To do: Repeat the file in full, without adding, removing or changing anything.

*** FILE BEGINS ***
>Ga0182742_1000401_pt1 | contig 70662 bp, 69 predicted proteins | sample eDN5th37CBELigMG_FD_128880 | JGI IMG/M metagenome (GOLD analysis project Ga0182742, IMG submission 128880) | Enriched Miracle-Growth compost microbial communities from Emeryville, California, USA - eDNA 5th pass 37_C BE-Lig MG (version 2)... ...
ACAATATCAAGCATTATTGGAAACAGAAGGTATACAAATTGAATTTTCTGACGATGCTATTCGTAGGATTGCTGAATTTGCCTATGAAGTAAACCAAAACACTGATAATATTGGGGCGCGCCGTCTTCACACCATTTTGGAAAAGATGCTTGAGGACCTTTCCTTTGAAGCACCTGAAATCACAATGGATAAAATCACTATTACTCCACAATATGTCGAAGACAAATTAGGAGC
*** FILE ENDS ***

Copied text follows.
>Ga0182742_1000401_pt1 | contig 70662 bp, 69 predicted proteins | sample eDN5th37CBELigMG_FD_128880 | JGI IMG/M metagenome (GOLD analysis project Ga0182742, IMG submission 128880) | Enriched Miracle-Growth compost microbial communities from Emeryville, California, USA - eDNA 5th pass 37_C BE-Lig MG (version 2)... ...
ACAATATCAAGCATTATTGGAAACAGAAGGTATACAAATTGAATTTTCTGACGATGCTATTCGTAGGATTGCTGAATTTGCCTATGAAGTAAACCAAAACACTGATAATATTGGGGCGCGCCGTCTTCACACCATTTTGGAAAAGATGCTTGAGGACCTTTCCTTTGAAGCACCTGAAATCACAATGGATAAAATCACTATTACTCCACAATATGTCGAAGACAAATTAGGAGC